For tea lovers who also have a passion for chocolate, these cookies will be heaven-sent. Rounds of chocolate sugar cookies are joined with Earl Grey tea ganache, which adds the citrus-like taste and perfume of bergamot orange to the filling. Milk chocolate is used in the ganache, as bittersweet could overpower the tea. Rather than roll and cut out the cookies, the dough here is formed into a log, refrigerated, and sliced into rounds, so allow time for the dough to chill.
Makes 2 1/2 dozen sandwich cookies
Chocolate Sugar Cookies
2 cups all-purpose flour
1/2 cup natural or Dutch-process cocoa power
1/2 teaspoon baking powder
1/2 teaspoon salt
1 cup (2 sticks) unsalted butter
1/2 cup granulated sugar
1/4 cup packed light brown sugar
Earl Grey Ganache
3/4 cup heavy cream
1 tablespoon Earl Grey tea leaves
4 ounces milk chocolate, finely chopped
1. To make the cookies, sift the flour, cocoa, baking powder, and salt together. Cream the butter and sugars together in a medium bowl with an electric mixer on high speed until the mixture is very light in color and texture, about 3 minutes. Gradually stir in the flour mixture to make a soft dough.
2. Divide the dough into thirds. Wrap each portion of dough in waxed paper to make a log about 5 1/2 inches long and 1 1/2 inches in diameter. Twist the ends closed. Refrigerate until the dough is chilled and firm enough to cut and hold its shape, at least 2 hours and up to 2 days. (If the dough is chilled until it is very hard, let it stand to soften slightly for about 10 minutes before slicing, or the cookie slices could crack.)
3. Position a rack in the top third and center of the oven and preheat to 350°F. Line two baking sheets with parchment paper.
4. Using a sharp, thin-bladed knife, cut the dough rolls into 1/4-inch thick rounds. Place about 1 inch apart on the baking sheets. Bake, switching the position of the baking sheets from top to bottom and front to back halfway through baking, until the edges of the cookies feel firm when lightly pressed, about 12 minutes. Let cool for 5 minutes on the baking sheets. Transfer to wire cake racks and let cool completely.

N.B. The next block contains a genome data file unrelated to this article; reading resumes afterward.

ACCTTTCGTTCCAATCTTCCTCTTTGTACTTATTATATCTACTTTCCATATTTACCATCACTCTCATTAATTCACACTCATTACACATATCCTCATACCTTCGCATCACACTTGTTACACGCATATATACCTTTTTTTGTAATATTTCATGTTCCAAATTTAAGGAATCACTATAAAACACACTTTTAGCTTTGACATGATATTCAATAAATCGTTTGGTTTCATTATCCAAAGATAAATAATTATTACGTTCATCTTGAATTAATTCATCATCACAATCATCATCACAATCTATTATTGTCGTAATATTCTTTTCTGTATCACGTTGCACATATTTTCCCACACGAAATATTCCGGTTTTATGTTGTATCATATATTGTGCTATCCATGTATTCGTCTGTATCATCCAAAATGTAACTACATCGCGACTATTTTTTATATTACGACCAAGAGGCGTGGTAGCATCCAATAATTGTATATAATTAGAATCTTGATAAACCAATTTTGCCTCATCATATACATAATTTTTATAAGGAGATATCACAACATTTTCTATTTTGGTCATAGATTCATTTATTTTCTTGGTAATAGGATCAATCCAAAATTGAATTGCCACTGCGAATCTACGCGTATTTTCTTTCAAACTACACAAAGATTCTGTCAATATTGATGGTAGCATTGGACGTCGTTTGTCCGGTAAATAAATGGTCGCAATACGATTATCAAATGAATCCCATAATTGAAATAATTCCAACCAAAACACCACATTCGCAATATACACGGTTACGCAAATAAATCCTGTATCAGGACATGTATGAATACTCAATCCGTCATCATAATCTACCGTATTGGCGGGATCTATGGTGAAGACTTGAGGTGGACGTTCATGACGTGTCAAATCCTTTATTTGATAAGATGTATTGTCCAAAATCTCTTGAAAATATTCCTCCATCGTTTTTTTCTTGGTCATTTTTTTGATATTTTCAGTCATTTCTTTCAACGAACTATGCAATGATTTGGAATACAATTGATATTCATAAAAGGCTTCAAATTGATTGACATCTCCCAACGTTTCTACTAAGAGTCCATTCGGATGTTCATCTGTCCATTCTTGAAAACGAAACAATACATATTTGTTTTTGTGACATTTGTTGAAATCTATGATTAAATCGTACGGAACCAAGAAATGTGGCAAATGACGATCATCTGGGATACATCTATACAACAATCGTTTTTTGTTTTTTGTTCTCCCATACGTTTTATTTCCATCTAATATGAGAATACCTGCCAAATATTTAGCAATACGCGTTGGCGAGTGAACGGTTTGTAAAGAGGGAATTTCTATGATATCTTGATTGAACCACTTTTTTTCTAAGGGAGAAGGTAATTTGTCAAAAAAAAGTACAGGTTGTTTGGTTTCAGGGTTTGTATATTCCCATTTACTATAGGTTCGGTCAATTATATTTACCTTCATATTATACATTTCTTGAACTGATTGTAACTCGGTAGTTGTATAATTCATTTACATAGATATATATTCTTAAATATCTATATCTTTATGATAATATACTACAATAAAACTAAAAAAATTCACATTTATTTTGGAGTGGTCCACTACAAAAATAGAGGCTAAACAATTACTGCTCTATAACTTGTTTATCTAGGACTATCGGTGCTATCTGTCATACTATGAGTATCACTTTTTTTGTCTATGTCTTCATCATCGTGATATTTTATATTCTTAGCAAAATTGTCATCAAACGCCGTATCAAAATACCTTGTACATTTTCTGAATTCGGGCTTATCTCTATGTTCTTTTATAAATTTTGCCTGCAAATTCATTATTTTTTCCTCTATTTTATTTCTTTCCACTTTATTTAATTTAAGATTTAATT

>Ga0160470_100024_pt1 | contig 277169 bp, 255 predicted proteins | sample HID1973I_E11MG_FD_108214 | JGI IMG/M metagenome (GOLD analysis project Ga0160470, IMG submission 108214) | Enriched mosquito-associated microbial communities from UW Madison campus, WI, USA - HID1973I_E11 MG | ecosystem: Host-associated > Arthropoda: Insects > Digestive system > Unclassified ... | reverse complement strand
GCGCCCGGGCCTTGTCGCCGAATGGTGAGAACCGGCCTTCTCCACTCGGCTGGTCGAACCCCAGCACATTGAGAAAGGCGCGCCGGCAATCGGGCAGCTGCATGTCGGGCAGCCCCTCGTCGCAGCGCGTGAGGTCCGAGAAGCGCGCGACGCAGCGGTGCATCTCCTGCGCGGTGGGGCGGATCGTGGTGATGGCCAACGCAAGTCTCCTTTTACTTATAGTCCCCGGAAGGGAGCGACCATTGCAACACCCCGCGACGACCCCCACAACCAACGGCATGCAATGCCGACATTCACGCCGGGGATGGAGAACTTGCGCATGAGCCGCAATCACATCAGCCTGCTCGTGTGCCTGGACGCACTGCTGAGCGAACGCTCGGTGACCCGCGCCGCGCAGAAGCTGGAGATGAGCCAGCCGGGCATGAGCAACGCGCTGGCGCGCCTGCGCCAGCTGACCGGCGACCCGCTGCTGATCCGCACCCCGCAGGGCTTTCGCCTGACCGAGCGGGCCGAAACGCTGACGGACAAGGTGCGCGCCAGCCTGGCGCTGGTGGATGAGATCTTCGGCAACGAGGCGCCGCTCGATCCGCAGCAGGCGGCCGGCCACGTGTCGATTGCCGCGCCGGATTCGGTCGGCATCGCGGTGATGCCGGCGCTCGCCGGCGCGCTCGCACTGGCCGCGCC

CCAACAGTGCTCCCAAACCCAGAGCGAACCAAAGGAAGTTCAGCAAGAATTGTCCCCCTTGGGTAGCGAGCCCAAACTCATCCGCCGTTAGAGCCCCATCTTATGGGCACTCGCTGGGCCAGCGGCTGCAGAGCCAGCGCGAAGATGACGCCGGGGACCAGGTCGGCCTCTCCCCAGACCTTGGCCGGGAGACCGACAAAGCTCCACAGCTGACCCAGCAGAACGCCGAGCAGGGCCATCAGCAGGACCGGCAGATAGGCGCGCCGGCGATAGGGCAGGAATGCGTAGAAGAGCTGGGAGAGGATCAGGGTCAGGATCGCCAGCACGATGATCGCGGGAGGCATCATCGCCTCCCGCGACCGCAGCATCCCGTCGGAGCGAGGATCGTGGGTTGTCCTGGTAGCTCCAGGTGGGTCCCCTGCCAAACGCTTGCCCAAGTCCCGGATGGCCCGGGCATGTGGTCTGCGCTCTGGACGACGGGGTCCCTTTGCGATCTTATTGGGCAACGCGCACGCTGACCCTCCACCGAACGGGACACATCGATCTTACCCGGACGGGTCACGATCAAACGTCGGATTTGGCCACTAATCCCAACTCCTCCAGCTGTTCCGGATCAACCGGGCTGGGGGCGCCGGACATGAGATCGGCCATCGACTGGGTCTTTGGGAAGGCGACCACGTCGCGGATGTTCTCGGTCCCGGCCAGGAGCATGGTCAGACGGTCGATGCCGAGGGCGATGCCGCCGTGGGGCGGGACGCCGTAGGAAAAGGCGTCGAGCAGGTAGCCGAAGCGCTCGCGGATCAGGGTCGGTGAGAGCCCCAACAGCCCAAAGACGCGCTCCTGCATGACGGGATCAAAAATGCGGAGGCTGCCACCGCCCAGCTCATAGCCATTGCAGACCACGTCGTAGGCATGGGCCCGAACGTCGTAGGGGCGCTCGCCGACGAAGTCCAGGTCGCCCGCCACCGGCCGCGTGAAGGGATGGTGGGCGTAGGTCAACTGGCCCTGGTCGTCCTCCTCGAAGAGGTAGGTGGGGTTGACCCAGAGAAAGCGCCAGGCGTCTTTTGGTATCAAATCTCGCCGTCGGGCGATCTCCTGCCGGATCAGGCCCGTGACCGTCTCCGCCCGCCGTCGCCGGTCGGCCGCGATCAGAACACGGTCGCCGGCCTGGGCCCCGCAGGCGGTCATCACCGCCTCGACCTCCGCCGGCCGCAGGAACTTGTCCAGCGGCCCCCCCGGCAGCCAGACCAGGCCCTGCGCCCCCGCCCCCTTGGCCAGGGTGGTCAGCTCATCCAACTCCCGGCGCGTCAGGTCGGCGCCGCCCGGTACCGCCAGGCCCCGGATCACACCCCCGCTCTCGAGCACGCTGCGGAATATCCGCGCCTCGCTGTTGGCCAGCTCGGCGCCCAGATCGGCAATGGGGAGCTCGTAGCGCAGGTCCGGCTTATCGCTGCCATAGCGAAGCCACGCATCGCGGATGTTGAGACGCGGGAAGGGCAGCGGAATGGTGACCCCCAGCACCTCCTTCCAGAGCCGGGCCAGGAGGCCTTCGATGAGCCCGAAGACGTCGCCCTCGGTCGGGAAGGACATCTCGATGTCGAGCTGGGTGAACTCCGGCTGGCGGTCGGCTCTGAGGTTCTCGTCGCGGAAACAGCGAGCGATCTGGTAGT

5. To make the ganache, bring the heavy cream to a simmer in a small saucepan over medium heat. Remove from the heat and stir in the tea. Let stand for 5 minutes.
Strain the cream mixture through a wire sieve into a bowl, pressing hard on the tea.
6. Return the strained cream mixture to the saucepan and reheat to a simmer. Put the chocolate in a small heatproof bowl. Add the hot cream mixture and let stand until the chocolate softens, about 3 minutes. Stir with a rubber or silicone spatula until the chocolate melts. Place the bowl in a larger bowl of iced water and let stand, stirring and scraping the sides of the bowl often with the spatula, until cooled and thickened to a spreadable consistency.
7. Transfer the ganache to a pastry bag fitted with a 1/2-inch fluted tip, such as Ateco #825. Pipe a rosette of ganache on the flat side of one cookie, and sandwich it with a second cookie, flat sides facing each other. (If you wish, omit the pastry bag and tip, and simply spread the cookie with about 2 teaspoons of the ganache.) Repeat with the remaining cookies. Let stand until the ganache sets, about 1 hour. (The cookies can be stored in an airtight container and refrigerated for up to 2 days. Let stand at room temperature for 30 minutes before serving.)
Cocoa powder is naturally acidic, which dictates the kind of leavening used in the recipe. Natural cocoa powder (such as the familiar Hershey’s in the brown box) is often matched with alkali baking soda. When the two are combined in a recipe and moistened, a chemical reaction creates carbon dioxide, and that makes the baked goods rise. Dutch-processed cocoa (so named because the process was invented in the Netherlands) is treated with an alkali substance at the factory to reduce its acidity. Recipes that use it can use baking powder, which doesn’t rely on a recipe's combination of acidic and alkaline ingredients to create its leavening power. For these cookies, you can use either cocoa. Some people like Dutch-processed cocoa because it gives the baked goods a darker color; others prefer natural cocoa for its unsullied flavor.
Photo by Ben Fink